As far as I can tell, the Copyright Act only provides for human authors. If an employee or several employees create a work in the course of their employment, do they own the copyright, so that it enters the public domain 50 years after the death of the last author? Or does their employer own it, in which case some other law applies?

2 Answers 2


Whether the employer or the employees own the work is a red herring, the term is the same: life of the author(s) plus fifty years.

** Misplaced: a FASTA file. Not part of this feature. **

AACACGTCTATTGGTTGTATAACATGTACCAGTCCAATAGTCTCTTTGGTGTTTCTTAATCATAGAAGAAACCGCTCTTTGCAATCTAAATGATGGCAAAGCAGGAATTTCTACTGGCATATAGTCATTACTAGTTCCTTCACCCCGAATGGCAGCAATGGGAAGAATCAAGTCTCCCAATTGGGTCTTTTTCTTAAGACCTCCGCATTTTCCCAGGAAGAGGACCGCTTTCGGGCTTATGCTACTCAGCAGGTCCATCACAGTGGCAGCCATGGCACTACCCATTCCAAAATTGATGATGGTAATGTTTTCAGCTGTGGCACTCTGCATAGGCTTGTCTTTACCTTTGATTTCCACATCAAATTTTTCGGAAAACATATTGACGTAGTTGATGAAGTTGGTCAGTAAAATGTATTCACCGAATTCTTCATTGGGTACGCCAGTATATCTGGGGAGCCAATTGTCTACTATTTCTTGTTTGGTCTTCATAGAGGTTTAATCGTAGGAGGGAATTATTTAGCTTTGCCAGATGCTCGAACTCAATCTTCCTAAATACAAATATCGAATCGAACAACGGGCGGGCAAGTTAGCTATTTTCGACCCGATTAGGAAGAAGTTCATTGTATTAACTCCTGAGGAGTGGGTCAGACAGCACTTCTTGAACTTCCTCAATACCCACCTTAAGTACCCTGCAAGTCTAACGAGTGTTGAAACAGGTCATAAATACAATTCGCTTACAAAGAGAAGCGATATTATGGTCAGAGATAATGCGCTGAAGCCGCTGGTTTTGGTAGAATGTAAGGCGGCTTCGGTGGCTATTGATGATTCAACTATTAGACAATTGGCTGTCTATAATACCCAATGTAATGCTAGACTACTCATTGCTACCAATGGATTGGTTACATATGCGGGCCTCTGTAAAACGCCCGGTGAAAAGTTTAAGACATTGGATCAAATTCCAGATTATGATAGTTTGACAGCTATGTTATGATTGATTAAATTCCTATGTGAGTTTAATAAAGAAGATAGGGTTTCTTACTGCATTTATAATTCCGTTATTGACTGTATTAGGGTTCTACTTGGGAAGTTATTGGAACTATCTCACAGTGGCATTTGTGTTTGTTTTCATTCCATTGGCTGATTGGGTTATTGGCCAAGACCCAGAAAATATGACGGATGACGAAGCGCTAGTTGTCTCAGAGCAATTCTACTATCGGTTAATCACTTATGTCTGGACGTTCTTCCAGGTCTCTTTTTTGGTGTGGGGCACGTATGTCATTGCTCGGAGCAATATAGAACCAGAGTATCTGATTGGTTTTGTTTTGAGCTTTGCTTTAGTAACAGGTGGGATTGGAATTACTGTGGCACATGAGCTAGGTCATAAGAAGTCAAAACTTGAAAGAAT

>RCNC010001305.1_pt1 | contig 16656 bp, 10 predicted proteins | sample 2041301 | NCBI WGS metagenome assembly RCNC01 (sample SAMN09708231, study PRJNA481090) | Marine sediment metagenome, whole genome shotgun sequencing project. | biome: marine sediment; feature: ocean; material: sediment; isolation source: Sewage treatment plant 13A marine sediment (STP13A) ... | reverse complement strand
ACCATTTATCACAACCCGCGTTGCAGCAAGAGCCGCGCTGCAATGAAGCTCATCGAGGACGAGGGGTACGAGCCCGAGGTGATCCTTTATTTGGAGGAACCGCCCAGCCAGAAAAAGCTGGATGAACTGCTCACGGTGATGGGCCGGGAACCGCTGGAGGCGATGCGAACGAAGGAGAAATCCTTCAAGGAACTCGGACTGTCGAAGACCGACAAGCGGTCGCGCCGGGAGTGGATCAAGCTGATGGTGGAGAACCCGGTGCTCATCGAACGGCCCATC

If the identity of the authors are unknown, the copyright term lasts until fifty years after publication, or seventy-five years after creation, whichever comes earlier.

See the Copyright Act sections 6, 6.1, and 6.2.


The employer owns it - this is known as "work for hire". The term is unchanged - 50 years after the death of the last natural person author or 75 years after publication where the author is not known.


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